As the project comes to an end, flooded lead acid batteries were found to be the most reliable and economical solution. Each alternative studied has advantages over one another, but lead acid batteries were found to have the best overall characteristics. This evaluation was based on primarily on reliability, initial costs, maintenance costs, useful life and size.
One alternative that ranked well in relation to lead acid batteries was a hybrid system consisting of ultracapacitors and lead acid batteries. In this hybrid system, the ultracapacitors would only be sized to supply a momentary current used to trip the breakers. The lead acid batteries would only be sized to supply the continuous loads presented by relays and other control room equipment.
The price of the hybrid system discussed is comparable to the price of a system of a purely lead acid battery system. The m aintenance requirements of the hybrid system will also be similar to the requirements of a purely lead acid battery system. The reliability of the hybrid system is questionable because ultracapacitors are still a relatively new technology that hasn't seen the extensive field testing that lead acid batteries have seen. With costs comparable for the two systems and reliability somewhat uncertain for the hybrid system it is unreasonable to replace the present lead acid battery systems with this hybrid system. However, if ultracapacitor see more extensive field testing in the future and ultracapacitor prices come down this system may become a viable option.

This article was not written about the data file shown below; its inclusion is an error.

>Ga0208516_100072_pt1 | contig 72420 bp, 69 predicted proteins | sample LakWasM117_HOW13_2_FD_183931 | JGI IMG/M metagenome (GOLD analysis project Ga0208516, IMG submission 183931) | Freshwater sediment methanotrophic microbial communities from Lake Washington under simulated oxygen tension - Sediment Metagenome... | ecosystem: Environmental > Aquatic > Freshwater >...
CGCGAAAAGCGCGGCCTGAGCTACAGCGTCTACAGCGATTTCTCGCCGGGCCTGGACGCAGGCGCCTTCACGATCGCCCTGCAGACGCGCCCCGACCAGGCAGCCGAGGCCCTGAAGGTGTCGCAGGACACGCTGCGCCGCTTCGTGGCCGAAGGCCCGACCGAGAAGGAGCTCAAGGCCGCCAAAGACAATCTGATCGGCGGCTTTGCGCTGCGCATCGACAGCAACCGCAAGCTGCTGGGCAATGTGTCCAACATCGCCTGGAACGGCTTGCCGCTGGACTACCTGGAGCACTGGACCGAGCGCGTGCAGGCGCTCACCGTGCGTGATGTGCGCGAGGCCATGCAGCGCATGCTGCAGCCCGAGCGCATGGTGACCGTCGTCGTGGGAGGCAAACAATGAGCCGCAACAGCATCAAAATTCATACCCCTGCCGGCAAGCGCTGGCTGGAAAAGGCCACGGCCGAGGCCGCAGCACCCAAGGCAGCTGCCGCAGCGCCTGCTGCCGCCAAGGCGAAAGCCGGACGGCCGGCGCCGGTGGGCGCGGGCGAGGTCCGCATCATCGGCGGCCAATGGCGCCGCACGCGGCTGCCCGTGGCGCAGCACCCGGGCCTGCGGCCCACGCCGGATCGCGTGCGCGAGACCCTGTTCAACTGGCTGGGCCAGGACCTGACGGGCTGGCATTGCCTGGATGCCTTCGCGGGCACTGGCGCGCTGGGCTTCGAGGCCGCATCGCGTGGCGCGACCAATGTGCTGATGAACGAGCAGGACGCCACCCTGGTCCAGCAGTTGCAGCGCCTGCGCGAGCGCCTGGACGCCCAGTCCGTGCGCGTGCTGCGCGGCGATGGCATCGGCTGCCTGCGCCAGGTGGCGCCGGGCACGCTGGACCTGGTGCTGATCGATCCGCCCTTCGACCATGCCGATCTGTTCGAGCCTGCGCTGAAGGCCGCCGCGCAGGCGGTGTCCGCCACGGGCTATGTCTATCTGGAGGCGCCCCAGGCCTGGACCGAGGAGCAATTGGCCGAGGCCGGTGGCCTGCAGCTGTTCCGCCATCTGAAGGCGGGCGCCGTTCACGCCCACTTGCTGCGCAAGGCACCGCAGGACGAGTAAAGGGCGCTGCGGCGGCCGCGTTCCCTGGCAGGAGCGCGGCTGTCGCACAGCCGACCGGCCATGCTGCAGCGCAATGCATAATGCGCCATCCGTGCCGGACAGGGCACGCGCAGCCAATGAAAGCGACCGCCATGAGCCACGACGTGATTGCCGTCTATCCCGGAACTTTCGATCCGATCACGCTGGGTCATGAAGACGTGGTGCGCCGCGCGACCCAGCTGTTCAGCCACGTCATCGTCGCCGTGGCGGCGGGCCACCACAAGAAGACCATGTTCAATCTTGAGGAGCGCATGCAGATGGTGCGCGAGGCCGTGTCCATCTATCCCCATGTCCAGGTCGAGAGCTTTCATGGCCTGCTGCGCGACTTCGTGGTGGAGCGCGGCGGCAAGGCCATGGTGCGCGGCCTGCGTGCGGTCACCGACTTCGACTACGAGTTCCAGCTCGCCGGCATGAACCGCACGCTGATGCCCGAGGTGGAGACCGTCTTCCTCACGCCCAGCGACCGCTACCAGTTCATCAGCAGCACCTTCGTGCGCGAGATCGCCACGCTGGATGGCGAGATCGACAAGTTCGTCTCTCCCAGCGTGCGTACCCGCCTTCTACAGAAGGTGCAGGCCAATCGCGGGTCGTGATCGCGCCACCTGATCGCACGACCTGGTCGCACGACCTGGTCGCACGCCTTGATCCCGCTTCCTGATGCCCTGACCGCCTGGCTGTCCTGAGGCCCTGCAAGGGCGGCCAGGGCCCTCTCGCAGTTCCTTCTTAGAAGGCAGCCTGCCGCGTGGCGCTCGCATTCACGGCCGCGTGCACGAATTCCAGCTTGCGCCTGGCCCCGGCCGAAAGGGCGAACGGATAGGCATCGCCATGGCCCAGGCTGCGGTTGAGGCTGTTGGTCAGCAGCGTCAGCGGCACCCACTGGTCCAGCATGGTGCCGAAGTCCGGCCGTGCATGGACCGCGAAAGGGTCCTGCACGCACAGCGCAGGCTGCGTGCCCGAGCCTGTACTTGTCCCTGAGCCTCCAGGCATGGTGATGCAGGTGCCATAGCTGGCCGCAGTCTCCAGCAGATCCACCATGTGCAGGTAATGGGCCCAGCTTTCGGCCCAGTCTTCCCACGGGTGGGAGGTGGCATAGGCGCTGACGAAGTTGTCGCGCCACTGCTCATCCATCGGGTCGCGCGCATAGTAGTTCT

A basic bench top test testing system was developed using ultracapacitors to show their effectiveness. A diagram of the bench top system can be seen below. The purpose of this test system was to understand some of the implementation considerations when using ultracapacitors.
Bench Top Diagram
See the final report for detailed analysis of reliability and alternatives along with a detailed final recommendation.